Fly in, Fly out?

THE Fly By Night Musicians Club may have to cut back on staff or even move because a rent subsidy is at risk.

Fly general manager John Reid is “under the impression” the club’s annual $23,868 rent assistance from the WA arts department will run out in November.

After that the Fly would have to try its luck in a pool of funding doled out through the DCA’s music grants program. But Mr Reid is pessimistic about pulling in decent money because often the Fly’s acts don’t “tick the box”.

“We love this building, but we will move if we have to,” he told the Herald after an emergency board meeting on Wednesday.

“I would like the DCA to come down here and tell us what grants we can apply for.”

Rent increase

The club’s landlord, the National Trust, is also looking at imposing a steep rent increase.

“If they keep putting up the rent and we go, what are they going to put in there?” a frustrated Mr Reid asked. “A shoe store?

“I don’t think they realise the value of this community organisation. They just think we are a night club.

“We hear about all the buildings that are empty in the city and without people in them they will fall down. Without us staying in here it would have been knocked down years ago.

But Trust boss Tom Perrigo countered that the club paid $35,000 rent a year, well below commercial rates.

As the Herald was interviewing Mr Perrigo, an email from Mr Reid popped unexpectedly into his inbox.

“I understand they have lost their triennial funding,” Mr Perrigo said as he read the email.

“I don’t know what all this funding talk means, but we can’t give them the building for free. We are not in the Fly business, if you know what I mean,” he said before adding: “It would be a tragic loss.”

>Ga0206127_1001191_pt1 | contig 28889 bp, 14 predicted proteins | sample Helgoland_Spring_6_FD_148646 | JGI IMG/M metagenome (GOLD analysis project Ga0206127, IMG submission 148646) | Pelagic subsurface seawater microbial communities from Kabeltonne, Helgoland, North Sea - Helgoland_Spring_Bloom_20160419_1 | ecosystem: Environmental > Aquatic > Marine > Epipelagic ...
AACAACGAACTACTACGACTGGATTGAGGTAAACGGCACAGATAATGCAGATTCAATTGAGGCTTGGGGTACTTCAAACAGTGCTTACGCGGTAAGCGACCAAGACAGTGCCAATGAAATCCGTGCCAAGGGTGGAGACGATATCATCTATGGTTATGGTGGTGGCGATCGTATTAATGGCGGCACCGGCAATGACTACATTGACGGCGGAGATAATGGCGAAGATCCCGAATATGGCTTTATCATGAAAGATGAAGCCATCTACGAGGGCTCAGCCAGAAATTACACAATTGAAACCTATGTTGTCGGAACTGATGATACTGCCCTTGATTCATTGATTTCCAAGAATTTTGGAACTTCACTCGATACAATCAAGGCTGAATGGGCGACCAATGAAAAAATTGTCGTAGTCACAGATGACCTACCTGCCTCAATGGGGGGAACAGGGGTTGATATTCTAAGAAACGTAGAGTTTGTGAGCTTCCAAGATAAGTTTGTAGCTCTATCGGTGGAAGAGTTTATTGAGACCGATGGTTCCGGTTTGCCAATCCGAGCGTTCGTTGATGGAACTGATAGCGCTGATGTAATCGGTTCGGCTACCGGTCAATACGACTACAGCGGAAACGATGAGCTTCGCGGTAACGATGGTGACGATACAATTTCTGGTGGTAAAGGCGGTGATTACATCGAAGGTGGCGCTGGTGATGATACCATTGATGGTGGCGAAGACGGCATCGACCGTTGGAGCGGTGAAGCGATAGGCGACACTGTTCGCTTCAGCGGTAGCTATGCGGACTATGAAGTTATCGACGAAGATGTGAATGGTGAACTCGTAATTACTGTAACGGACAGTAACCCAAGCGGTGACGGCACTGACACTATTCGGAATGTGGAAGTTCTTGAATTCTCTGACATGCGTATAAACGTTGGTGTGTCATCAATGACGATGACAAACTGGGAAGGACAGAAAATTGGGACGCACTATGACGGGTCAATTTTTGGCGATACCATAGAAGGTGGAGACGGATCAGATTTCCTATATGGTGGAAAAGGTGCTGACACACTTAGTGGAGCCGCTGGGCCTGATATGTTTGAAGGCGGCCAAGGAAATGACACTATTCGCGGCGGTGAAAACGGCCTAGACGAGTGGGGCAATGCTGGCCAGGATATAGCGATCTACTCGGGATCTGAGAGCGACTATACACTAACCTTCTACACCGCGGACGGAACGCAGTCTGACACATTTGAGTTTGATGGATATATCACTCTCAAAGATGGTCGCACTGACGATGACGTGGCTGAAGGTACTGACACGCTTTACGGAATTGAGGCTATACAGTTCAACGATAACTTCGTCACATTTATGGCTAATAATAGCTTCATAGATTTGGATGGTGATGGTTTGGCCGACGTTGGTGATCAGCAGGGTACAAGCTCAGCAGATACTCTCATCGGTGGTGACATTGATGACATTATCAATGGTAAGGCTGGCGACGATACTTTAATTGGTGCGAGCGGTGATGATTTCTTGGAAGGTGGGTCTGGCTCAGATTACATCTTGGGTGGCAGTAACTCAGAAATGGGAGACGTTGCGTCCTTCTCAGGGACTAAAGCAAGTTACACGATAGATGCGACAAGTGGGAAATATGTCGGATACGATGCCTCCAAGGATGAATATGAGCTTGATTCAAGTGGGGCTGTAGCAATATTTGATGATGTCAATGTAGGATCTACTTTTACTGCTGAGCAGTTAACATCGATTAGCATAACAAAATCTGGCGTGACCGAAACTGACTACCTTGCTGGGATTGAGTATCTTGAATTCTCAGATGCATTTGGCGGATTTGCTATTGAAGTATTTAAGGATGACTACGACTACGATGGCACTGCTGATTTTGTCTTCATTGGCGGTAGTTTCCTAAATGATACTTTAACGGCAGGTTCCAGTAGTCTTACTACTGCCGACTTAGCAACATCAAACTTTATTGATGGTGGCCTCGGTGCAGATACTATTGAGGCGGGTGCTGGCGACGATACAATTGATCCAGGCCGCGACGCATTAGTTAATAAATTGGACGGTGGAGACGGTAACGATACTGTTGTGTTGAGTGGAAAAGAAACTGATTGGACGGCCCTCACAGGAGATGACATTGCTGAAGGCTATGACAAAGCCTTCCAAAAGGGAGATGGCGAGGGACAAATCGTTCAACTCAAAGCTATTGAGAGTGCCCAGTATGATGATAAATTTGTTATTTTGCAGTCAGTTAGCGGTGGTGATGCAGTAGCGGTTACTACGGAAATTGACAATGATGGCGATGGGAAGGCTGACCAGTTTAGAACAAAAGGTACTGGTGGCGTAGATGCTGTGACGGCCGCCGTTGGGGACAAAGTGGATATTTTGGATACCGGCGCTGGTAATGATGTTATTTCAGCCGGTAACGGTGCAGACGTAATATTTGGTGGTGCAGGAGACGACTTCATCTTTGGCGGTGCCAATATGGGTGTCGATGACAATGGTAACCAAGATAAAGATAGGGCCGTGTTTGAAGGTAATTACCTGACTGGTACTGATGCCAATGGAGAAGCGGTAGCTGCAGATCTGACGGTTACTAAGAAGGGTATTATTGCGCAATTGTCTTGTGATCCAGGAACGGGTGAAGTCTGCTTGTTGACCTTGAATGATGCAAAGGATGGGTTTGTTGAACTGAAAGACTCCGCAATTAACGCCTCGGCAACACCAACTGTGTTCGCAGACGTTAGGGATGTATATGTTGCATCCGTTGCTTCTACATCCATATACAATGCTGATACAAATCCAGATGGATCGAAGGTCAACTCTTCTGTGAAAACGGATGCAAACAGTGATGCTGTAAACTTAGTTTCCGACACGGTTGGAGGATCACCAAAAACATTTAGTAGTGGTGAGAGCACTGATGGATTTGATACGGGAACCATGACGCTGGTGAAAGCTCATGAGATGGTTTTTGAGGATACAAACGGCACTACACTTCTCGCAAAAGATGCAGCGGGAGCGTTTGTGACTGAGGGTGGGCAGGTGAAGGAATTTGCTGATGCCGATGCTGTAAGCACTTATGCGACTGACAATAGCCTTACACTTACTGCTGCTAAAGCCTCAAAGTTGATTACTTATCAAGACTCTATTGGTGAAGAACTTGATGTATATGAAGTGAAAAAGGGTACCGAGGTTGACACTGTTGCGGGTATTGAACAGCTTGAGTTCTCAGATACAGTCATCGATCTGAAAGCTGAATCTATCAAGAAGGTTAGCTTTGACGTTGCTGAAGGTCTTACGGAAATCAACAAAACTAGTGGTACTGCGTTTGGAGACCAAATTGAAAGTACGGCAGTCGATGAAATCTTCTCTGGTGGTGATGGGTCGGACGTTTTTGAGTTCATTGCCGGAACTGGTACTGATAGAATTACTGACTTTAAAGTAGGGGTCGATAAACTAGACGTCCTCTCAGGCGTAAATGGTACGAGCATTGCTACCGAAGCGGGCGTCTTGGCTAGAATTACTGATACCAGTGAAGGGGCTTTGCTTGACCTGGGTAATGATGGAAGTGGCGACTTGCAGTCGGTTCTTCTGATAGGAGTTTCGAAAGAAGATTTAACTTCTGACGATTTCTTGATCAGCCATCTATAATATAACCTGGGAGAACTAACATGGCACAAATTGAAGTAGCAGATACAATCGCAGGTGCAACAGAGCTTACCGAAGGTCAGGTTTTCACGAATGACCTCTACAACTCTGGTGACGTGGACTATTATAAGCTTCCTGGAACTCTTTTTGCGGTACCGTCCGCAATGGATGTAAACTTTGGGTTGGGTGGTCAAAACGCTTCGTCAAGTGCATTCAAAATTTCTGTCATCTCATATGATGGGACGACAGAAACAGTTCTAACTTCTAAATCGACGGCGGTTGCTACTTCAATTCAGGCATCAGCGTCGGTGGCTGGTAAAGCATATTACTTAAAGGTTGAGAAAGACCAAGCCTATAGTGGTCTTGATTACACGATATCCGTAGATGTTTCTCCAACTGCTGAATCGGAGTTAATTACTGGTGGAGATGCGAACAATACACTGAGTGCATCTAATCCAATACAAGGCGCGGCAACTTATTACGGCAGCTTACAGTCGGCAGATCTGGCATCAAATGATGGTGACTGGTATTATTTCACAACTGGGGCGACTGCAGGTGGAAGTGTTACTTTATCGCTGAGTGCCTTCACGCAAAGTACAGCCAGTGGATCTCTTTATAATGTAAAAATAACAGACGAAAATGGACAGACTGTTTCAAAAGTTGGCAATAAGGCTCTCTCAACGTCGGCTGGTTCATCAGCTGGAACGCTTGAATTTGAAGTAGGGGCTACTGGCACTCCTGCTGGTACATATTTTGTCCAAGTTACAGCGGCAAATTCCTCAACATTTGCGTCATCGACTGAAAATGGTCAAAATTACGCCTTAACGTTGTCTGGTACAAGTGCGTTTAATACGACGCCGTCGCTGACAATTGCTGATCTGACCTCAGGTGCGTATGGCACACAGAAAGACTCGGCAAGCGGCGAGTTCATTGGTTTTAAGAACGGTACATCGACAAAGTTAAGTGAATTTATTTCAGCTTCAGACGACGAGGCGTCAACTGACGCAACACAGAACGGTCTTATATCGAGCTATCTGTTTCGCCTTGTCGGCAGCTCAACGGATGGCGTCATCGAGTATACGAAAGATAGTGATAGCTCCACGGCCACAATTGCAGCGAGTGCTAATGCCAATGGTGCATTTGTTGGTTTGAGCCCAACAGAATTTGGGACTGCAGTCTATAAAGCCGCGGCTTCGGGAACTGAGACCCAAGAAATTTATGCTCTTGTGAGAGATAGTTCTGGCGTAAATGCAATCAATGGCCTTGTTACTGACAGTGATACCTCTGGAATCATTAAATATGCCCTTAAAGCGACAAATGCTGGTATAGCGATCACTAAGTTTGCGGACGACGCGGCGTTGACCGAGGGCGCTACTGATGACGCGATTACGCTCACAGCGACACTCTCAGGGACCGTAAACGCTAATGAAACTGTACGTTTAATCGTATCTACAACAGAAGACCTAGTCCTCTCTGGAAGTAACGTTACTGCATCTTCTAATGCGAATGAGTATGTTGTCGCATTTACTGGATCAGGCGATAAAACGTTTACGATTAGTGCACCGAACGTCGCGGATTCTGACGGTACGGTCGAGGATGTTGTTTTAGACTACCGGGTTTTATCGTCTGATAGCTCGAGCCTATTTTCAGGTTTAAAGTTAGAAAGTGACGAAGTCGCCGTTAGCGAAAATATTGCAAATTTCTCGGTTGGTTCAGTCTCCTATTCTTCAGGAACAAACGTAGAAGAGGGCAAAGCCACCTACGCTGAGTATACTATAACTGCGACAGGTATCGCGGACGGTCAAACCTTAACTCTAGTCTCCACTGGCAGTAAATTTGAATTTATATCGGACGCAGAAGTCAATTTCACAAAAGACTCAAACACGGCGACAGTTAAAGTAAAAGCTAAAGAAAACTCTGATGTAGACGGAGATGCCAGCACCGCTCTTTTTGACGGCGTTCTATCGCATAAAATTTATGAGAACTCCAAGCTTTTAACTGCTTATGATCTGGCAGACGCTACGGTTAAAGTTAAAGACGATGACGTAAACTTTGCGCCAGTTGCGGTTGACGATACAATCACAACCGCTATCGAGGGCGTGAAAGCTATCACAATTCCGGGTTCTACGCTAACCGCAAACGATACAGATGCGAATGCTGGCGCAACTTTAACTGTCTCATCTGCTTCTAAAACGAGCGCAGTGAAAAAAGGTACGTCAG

Fremantle mayor Brad Pettitt said his council would ensure the much-loved Fly stayed in the port city

“If this has come about through a loss of state funding then council will be making its concerns heard loud and clear with the department of culture and the arts as there are some very concerning funding trends for local arts and culture organisations at the moment,” he said.

“Expecting local councils to step and fund them instead is simply cost-shifting by the state.”

Mr Reid said another difficulty the club faced was that it was the “piggy in the middle” between the Trust and the department, which made getting much-needed repairs done a hard slog.

But he’s upbeat about the Fly’s future, saying that because it received no operational funding and relied on its wits to stay afloat, the loss of the subsidy would just be a blip in its 27-year history.

“We will have to tighten our belts and this is just another hurdle we will have to get over.”

Mr Reid said the Fly pulled in 20,000 punters each year to the old military drill hall, and made enough from headline acts to support a myriad of uncommercial, local projects.

At first the arts department denied that the Fly was losing any funding, before DCA director general Allanah Lucas acknowledged the club’s rent assistance expired late this year. She said the Fly could submit an application for future funding.



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